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Pound Euro Exchange Rate Holds 1.19 But GBP EUR Losses Forecast

GBP Pound exchange rate

  • Pound Euro Exchange Rate Dips Below 1.18 – GBP EUR towards July’s lows on Tuesday
  • Final UK Manufacturing PMIs Print Lower – Eurozone figures optimistic
  • Update: Other PMIs Fail Expectations – UK Composite worse-than-expected
  • Forecast: BoE Meeting for ‘Super Thursday’ – Rate cut bets continue to rise

Pound Euro Exchange Rate Reaches 1.19 Before ‘Super Thursday’

The Pound continued to rally against the Euro on Wednesday despite grim UK ecostats weighing against the currency’s appeal, as markets readjusted ahead of Thursday’s key session.

With the Bank of England (BoE) likely to finally make a policy change for the 4th of August’s ‘Super Thursday’, markets brought Sterling higher in attempt to make a profit from a presumed Thursday selloff.

Eurozone data could give the Euro strong footing in the coming days, as Markit’s Composite PMI score not only beat preliminary scores of 52.9, but even June’s score of 53.1, coming in at 53.2. This indicated that the Eurozone had scarcely been affected by Brexit panic at all in July.

The BoE is expected to cut the UK interest rate from 0.50% to a new record low of 0.25% on Thursday. However, it is still possible for the bank to shock markets and leave rates frozen as it did in July, which would send Sterling soaring.

(Previously updated 09:07 BST 03/08/2016)

Services PMI, BoE Interest Rate Expectations to Trigger Pound Euro Movement

The Pound Euro exchange rate advanced by 0.8% on Tuesday as the UK’s Construction PMI proved slightly more encouraging than initially expected.

However, the pairing slipped on Wednesday ahead of the publication of the UK’s Services PMI as investors anticipated contraction in the nation’s most dominant sector.

GBP/EUR was trending in the region of 1.1881 before the services report was released.

(Previously updated 02/08/2016)

Pound Euro Exchange Rate Could Fall on Wednesday

After a brief recovery on Tuesday, the Pound could be due for another series of drops on Wednesday as the Bank of England’s (BoE) ‘Super Thursday’ approaches.

Monday Manufacturing PMIs were worse than preliminary figures in the UK, but better in the Eurozone. If this trend continues on Wednesday, GBP/EUR could head back towards its weekly lows despite gaining half a cent on Tuesday.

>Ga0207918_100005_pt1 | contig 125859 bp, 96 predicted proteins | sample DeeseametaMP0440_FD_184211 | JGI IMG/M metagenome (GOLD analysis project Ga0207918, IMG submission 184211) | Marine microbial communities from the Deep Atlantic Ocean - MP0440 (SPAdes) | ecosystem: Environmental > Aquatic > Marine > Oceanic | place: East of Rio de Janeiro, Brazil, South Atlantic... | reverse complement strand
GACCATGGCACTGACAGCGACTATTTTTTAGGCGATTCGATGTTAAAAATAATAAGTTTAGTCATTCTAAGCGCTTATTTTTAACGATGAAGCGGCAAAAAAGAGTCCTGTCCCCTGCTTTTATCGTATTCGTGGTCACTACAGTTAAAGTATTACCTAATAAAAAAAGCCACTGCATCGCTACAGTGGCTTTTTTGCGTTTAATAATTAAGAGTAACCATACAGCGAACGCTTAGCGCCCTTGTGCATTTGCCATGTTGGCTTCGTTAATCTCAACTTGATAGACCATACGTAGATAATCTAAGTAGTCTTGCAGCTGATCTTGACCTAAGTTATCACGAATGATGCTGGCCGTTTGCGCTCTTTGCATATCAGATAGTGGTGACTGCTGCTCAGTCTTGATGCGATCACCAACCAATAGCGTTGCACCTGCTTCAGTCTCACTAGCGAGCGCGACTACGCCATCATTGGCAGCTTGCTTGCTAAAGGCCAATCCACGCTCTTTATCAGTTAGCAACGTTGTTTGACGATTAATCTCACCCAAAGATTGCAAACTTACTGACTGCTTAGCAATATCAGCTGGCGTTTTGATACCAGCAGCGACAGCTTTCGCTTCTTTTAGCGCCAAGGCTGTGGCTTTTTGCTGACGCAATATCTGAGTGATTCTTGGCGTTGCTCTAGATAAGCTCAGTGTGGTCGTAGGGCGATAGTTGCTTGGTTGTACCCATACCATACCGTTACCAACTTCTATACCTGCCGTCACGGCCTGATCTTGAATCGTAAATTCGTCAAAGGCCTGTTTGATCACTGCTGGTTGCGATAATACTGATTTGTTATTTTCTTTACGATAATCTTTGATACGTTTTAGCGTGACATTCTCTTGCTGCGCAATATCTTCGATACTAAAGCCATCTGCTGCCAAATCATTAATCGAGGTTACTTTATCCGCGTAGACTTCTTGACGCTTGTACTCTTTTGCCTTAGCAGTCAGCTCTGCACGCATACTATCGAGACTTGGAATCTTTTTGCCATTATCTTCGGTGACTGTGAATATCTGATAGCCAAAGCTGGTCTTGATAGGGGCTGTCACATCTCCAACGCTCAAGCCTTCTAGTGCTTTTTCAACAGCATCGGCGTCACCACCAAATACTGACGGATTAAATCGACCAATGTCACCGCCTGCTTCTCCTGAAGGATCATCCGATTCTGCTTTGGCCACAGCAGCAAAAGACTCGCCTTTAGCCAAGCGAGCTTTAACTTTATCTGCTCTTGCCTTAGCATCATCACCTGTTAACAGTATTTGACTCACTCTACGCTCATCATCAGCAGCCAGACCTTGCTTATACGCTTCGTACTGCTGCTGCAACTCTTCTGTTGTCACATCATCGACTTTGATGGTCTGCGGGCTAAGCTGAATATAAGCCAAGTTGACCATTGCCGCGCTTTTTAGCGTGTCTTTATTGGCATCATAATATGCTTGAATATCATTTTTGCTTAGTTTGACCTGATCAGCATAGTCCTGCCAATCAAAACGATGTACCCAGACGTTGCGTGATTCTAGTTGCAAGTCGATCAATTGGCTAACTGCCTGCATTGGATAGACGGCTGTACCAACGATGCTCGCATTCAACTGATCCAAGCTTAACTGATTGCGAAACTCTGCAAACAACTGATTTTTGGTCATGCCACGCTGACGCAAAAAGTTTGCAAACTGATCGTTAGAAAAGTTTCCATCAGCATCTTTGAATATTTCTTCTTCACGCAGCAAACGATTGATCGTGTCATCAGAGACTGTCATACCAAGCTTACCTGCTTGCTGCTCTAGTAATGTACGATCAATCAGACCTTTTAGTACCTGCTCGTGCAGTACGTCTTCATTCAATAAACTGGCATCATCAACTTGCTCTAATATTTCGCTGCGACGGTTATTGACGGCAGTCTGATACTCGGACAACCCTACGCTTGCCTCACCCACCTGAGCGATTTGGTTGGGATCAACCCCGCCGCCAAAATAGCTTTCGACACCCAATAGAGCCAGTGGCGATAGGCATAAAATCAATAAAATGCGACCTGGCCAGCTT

Speculation on what action the BoE will take on Thursday continues to heat up markets, with predictions anywhere from a shocking lack of any easing policy, to a surprisingly aggressive policy decision for the typically quiet bank.

(Previously updated 10:51 BST 02/08/2016)

Pound Euro Exchange Rate Holding 1.18 Following Construction Report

The Pound Euro exchange rate was left trending in the region of 1.1817 (around the day’s opening levels) following the release of the UK’s Markit Construction PMI for July.

The reading of 45.9 was down from June’s result of 46.0 but was better than the forecast of 44.0.

As the data didn’t elicit as much concern as Monday’s manufacturing report, the Pound stabilised against several of its peers.

(Previously updated 08:00 02/08/2016)

The Pound Euro exchange rate started the week off poorly on Monday’s session, initially floundering on BoE rate cut bets before plunging lower on news that UK manufacturing was even worse than flash figures indicated throughout July.

GBP/EUR slipped below the level of 1.18 on Monday morning, hitting a new three-week-low of 1.1773 and trending with a downward bias throughout the day. The pair neared the key level of 1.20 last week, but slipped lower as BoE rate bets increased. GBP/EUR trended in the region of 1.1819 on Monday afternoon.

Sterling (GBP) Slumps as July Figures Even Worse Than Indicated

The Pound has been undermined in recent weeks by the first figures to indicate how the Brexit decision has affected Britain’s economy since the nation’s EU Referendum.

According to preliminary Manufacturing PMI figures released by Markit on the 22nd of July, UK manufacturing was on track to contract at a level of 49.1 in July.